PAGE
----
Jan. 11, 1983--Financial Corp. of America, owner of State Savings & Loan, agrees to buy First Charter Financial Corp., parent of American Savings & Loan. As a result, American Savings becomes the nation's second-largest S&L.
Aug. 14, 1984--FCA announces that it has received $800 million in loans from the Federal Home Loan Bank Board to help stabilize deposits.
Aug. 15, 1984--Securities and Exchange Commission forces FCA to restate second-quarter earnings. As a result, FCA posts a $107-million loss instead of a previously reported $31.1-million profit.
Aug. 28, 1984--Charles W. Knapp resigns as chairman and chief executive officer and is replaced by William J. Popejoy.
Oct. 11, 1984--FCA says it will lay off 1,500 employees.
Oct. 25, 1984--Nearly $7 billion in deposits flowed out of FCA during third quarter, the company says.
April 1, 1985--FCA reports $603-million loss in 1984, primarily as a result of writeoffs of troubled loans and real estate holdings.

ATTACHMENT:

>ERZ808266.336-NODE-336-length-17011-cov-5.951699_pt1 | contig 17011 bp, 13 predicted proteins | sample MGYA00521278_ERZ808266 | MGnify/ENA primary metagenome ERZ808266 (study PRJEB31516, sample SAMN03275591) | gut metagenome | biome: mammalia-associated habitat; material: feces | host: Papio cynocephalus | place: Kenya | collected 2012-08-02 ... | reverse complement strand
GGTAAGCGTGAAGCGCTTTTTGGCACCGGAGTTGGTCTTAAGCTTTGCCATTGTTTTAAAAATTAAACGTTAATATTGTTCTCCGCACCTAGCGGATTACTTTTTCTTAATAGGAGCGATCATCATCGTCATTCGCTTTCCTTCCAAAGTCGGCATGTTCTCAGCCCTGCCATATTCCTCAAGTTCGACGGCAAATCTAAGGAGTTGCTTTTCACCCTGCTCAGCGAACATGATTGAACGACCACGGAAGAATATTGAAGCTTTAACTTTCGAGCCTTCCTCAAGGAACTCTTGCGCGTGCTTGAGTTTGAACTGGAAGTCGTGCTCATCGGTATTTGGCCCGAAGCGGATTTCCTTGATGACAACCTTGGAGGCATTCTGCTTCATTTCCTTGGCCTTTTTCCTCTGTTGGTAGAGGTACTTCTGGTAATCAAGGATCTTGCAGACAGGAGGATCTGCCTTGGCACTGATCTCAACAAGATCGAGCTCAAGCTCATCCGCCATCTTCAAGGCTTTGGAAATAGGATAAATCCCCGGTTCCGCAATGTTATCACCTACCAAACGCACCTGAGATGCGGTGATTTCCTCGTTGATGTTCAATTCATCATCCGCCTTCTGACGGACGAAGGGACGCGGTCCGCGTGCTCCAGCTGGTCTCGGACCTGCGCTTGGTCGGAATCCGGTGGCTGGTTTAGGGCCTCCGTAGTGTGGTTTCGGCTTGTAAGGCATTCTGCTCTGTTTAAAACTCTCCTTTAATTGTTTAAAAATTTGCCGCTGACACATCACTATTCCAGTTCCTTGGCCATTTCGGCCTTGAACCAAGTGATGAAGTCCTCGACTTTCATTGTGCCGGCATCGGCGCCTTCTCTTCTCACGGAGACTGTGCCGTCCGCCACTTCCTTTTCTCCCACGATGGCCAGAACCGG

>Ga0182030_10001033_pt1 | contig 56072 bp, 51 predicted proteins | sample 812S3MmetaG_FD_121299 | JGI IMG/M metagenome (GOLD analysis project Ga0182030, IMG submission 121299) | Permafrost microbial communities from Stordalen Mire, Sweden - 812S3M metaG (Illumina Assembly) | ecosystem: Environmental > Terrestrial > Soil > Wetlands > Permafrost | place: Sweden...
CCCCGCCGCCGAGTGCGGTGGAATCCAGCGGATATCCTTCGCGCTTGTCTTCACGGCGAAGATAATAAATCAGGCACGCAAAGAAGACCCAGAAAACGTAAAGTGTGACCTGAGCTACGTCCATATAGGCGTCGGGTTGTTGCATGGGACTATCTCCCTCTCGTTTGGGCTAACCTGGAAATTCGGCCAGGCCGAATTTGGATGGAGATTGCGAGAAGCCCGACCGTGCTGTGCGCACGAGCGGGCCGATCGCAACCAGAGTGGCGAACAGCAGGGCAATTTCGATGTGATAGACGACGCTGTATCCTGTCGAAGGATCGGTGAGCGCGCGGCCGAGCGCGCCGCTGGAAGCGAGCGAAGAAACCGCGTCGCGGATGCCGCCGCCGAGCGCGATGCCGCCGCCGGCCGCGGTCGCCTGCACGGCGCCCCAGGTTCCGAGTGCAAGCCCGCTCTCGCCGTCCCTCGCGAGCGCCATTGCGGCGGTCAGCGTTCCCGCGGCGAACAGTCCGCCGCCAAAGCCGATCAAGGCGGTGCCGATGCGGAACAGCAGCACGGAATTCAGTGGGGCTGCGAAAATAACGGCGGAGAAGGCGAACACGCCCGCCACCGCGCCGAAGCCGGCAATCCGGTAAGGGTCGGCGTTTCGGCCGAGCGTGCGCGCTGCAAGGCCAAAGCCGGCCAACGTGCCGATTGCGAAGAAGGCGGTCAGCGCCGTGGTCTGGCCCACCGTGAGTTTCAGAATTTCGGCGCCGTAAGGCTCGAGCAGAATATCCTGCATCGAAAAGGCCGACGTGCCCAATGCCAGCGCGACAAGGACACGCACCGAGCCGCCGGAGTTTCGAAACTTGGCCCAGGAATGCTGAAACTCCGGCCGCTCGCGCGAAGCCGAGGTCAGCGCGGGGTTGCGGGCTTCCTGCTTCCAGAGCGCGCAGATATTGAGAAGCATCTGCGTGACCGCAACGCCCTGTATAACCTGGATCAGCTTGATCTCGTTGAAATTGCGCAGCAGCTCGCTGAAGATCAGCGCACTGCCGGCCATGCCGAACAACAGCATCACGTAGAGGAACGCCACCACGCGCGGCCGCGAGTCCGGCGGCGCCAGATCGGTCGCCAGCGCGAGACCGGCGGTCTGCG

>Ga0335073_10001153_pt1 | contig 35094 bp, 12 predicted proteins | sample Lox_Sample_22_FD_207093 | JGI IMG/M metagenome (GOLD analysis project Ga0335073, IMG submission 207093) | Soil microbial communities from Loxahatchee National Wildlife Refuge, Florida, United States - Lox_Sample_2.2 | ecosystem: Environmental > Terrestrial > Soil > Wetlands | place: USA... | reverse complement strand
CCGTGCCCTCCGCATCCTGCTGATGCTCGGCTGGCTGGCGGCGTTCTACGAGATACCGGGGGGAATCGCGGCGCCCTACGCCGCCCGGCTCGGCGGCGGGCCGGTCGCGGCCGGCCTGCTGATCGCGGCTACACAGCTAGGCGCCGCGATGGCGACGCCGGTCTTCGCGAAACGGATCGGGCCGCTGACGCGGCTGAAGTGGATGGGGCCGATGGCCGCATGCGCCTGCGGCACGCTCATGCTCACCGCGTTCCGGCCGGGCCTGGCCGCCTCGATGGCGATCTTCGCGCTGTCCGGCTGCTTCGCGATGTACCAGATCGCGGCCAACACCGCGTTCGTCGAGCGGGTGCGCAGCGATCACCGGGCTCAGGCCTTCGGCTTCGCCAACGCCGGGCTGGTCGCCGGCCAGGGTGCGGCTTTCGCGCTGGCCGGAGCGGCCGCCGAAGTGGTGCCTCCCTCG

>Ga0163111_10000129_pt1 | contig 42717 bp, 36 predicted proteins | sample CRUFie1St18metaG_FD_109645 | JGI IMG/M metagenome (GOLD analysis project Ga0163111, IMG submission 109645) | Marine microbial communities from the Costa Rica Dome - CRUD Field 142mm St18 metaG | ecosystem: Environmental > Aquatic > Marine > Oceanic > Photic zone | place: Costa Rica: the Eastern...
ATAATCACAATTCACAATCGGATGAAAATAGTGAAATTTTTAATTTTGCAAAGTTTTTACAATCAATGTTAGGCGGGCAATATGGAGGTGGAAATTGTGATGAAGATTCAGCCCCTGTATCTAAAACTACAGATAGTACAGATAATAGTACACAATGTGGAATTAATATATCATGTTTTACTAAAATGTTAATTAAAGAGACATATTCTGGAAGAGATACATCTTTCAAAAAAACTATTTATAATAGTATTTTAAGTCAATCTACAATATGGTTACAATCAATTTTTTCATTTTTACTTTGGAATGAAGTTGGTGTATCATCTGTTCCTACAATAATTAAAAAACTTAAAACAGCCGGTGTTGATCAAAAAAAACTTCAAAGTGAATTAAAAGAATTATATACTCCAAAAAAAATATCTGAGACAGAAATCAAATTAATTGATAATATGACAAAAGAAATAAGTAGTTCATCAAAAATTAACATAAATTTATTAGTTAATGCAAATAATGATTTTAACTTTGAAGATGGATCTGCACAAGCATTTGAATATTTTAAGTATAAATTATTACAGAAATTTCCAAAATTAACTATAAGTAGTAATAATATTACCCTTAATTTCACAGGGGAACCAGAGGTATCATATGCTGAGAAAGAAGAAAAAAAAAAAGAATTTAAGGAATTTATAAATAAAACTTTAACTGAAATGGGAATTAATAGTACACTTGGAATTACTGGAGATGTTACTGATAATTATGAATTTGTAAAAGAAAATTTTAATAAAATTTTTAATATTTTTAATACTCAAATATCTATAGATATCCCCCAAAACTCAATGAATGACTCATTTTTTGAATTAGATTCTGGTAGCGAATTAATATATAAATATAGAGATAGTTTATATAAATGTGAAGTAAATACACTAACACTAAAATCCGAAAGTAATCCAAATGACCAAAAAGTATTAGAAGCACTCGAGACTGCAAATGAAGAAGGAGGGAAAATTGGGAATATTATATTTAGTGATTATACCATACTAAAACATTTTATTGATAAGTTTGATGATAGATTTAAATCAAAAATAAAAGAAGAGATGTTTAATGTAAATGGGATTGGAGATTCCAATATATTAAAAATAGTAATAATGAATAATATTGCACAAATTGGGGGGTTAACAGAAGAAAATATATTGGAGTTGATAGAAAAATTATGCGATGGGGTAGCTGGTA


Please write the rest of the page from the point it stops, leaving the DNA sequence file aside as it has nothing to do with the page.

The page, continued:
Jan. 29, 1986--FCA reports profits of $53.3 million for 1985.
April 1, 1986--FCA says problem loans have grown to nearly $2 billion.
May 16, 1986--FBI says it is investigating past lending practices of FCA.
Jan. 29, 1987--FCA reports profits of $95.4 million for 1986.
March 28, 1987--FCA says it has talked with several parties interested in acquiring the company.
Sept. 21, 1987--SEC charges FCA with a wide range of lending and accounting abuses.
Sept. 18, 1987--Federal Home Loan Bank Board says will consider a plan to break up and sell FCA.
Sept. 24, 1987--Ford Motor confirms reports that its First Nationwide Bank subsidiary wants to acquire FCA through a $1-billion infusion of capital.
Nov. 6, 1987--Citicorp says it is interested in buying American Savings' California branch network. Nearly two weeks later, Citicorp decides against the purchase.
Jan. 8, 1988--Acquisition talks between Ford Motor and FCA are broken off.
Jan. 27, 1988--FCA seeks a massive bailout by the Federal Savings & Loan Insurance Corp. Company reports a $468-million loss for 1987.